Building innovation at BVMHS — a cargo bike and Bevin’s skiff

June 5, 2014

By Monica Maniaci

Forget what you think you know about Bay View Middle & High School. The school and its students are on the cusp of a new era of innovation and creativity. With two major projects in the works, students from BVMHS are successfully employing their engineering, math, science, technology, and art/design skills. They are building a working boat that will be launched in the Humboldt Park Lagoon this spring, and a cargo bike that will be used by Kompost Kids.

Skiff
The boat (a Bevin’s skiff) is a collaborative project between Bay View Middle & High School, Artists Working In Education (AWE), and All Hands Boatworks. The 7th and 8th grade construction students are working with volunteers from both groups to learn about the science and math of boat building.

BVMHS students named their Bevin’s skiff Red Cat. It is 12 feet long with a 4½-foot beam and will accommodate three people or a total weight up to 450 pounds.       CREDIT Monica Maniaci

BVMHS students named their Bevin’s skiff Red Cat. It is 12 feet long with a 4½-foot beam and will accommodate three people or a total weight up to 450 pounds.       CREDIT Monica Maniaci

“While small groups are working on the skiff, other groups are working to understand how boats work, how they float,” said Steve Vande Zande, Creativity and Innovation Program Implementer at Bay View Middle & High School. “They built a penny boat out of wax and paper to understand buoyancy and weight distribution, and they created small scale sailboats to understand how wind power works.”

The students also created model boats that they painted, using color charts to understand principles of design. They’ve done a lot of color theory and design work,” Vande Zande said. “The boat they are creating will have the form and function of a boat but its physical appearance will be one that is artistic, like a floating painting, by the time it’s done.”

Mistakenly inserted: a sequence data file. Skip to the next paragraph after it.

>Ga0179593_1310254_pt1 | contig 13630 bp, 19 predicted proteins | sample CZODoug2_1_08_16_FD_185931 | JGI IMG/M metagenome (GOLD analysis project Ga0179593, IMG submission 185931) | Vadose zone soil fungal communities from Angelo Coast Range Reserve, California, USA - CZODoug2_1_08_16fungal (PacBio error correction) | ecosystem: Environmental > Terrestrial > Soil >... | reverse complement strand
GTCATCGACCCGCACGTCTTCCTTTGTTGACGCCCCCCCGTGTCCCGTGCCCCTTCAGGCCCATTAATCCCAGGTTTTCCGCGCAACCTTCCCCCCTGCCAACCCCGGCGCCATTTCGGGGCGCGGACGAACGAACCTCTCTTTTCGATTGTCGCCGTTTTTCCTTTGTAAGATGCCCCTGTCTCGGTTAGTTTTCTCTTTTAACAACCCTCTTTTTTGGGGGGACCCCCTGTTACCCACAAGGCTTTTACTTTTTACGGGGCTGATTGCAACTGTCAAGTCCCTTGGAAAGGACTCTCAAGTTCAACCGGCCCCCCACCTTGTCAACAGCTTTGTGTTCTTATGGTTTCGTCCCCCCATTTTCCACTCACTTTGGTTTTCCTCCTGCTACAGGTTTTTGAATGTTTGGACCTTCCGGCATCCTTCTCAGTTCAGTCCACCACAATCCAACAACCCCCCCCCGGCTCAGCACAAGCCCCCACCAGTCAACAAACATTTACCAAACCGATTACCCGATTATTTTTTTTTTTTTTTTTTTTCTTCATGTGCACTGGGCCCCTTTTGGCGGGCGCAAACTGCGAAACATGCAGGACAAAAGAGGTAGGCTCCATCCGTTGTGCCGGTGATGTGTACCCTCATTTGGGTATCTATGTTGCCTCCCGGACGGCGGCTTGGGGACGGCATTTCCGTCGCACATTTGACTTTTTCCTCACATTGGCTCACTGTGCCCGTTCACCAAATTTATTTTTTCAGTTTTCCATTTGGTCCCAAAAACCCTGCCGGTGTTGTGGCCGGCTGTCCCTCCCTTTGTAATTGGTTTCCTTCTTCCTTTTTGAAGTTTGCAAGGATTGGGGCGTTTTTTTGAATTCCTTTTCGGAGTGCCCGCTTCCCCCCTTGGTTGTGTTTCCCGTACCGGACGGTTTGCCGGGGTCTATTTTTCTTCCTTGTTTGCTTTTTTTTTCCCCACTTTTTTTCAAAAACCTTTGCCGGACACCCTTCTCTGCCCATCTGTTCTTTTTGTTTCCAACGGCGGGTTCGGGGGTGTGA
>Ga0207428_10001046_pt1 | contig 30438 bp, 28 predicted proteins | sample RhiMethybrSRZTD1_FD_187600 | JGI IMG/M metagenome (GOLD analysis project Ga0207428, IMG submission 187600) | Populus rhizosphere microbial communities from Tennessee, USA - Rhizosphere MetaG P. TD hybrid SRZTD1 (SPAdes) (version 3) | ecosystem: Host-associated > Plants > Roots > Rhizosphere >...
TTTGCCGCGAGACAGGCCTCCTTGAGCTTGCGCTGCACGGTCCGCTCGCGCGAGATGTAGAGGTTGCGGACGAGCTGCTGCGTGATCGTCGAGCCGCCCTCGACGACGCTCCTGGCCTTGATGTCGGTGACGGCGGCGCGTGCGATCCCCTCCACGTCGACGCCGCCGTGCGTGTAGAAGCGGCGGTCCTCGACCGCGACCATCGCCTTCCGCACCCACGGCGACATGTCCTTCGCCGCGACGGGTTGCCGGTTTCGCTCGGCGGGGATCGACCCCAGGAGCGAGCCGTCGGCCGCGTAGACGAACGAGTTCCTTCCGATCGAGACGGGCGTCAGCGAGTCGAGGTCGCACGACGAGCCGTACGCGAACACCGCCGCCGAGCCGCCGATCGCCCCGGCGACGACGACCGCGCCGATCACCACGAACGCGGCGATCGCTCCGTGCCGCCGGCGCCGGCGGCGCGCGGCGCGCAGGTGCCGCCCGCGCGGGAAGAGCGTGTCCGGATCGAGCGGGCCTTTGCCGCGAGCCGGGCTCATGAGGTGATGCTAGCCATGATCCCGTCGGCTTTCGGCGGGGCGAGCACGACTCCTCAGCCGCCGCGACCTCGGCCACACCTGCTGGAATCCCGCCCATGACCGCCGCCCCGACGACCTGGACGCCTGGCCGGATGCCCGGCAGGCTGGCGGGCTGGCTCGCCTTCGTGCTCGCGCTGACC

This sort of learning is the basis of the educational goals at Bay View Middle & High School. The school adopted the STEAM (science, technology, engineering, art, and math) program this past year and the boat building process combines all aspects of learning. “The kids are highly engaged in the boat building process. When you talk about creative problem solving and design thinking, this is really the epitome of where we’re moving in the school. The content becomes very hands on, very collaborative, and the learning becomes very organic in nature,” Vande Zande said.

The students named their skiff Red Cat. It is 12 feet long with a 4½-foot beam and will accommodate three people or a total weight up to 450 pounds. The boat will be on display in the school and in the community, and BVMHS is making plans for its permanent home.

Cargo Bike
Several other 7th and 8th grade students at Bay View Middle & High School are creating a cargo bike for Kompost Kids, a local, volunteer-run, non-profit organization that collects compost. Kompost Kids approached Bay View Middle & High School as a client in need of a cargo bike. The students listened and created inspiration boards. Then they came up with designs for the cargo bike, chose a favorite design, pitched it back to Kompost Kids, and they have been working on it ever since. “It’s a great opportunity to work cooperatively,” Vande Zande said.

The cargo hold, on the front of the bike, is designed to haul eight five-gallon buckets of compost. “They could have put the cargo hold anywhere and they chose to put it on the front, which is great,” Vande Zande said.

BVMHS students took a preexisting bike, cut it apart, and redesigned it as a cargo bike. They built the cargo hold from scratch and did the welding themselves. CREDIT Monica Maniaci

BVMHS students took a preexisting bike, cut it apart, and redesigned it as a cargo bike. They built the cargo hold from scratch and did the welding themselves. CREDIT Monica Maniaci

The bike’s total weight capacity is 320 pounds. “This was a primary consideration in the design. The students calculated the weight capacity during the first week of class. Issues directly related to weight that students addressed include the arrangement of the cargo to allow even spreading of weight, choosing a braking system that can operate reliably under heavy loads, the strength of the building materials, the arrangement and geometry of supporting members, and the ability to steer and handle the bike under heavy load,” said Emmett Gross, an architect and bike builder who is working with the students on the bike project.

They took a preexisting bike, cut it apart, and redesigned it. They added a cargo hold that they built from scratch. The kids did all of the welding. “They absolutely loved it,” Vande Zande said.

About 30 kids are working on the bike project. There is a design team, a gear team, a welding team, and an assembly team. “Right now the design team is creating a canvas cover for the cargo hold so they can stencil the logo directly onto the canvas,” Vande Zande said.

The students have been working on both the boat and the cargo bike since March 3 and will finish both before the end of the school year. These creations are proof of the positive changes that are happening at Bay View Middle & High School; combining academics with team work and personal development for a progressive, forward-thinking education.

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